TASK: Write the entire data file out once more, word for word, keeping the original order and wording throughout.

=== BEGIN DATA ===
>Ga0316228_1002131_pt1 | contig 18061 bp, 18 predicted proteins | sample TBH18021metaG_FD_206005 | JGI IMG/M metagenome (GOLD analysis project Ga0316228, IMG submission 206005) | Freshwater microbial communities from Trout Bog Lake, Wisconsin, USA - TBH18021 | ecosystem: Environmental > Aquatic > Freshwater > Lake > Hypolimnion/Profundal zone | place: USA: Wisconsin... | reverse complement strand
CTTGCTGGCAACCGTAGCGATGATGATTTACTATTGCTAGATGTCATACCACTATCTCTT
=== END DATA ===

>Ga0316228_1002131_pt1 | contig 18061 bp, 18 predicted proteins | sample TBH18021metaG_FD_206005 | JGI IMG/M metagenome (GOLD analysis project Ga0316228, IMG submission 206005) | Freshwater microbial communities from Trout Bog Lake, Wisconsin, USA - TBH18021 | ecosystem: Environmental > Aquatic > Freshwater > Lake > Hypolimnion/Profundal zone | place: USA: Wisconsin... | reverse complement strand
CTTGCTGGCAACCGTAGCGATGATGATTTACTATTGCTAGATGTCATACCACTATCTCTT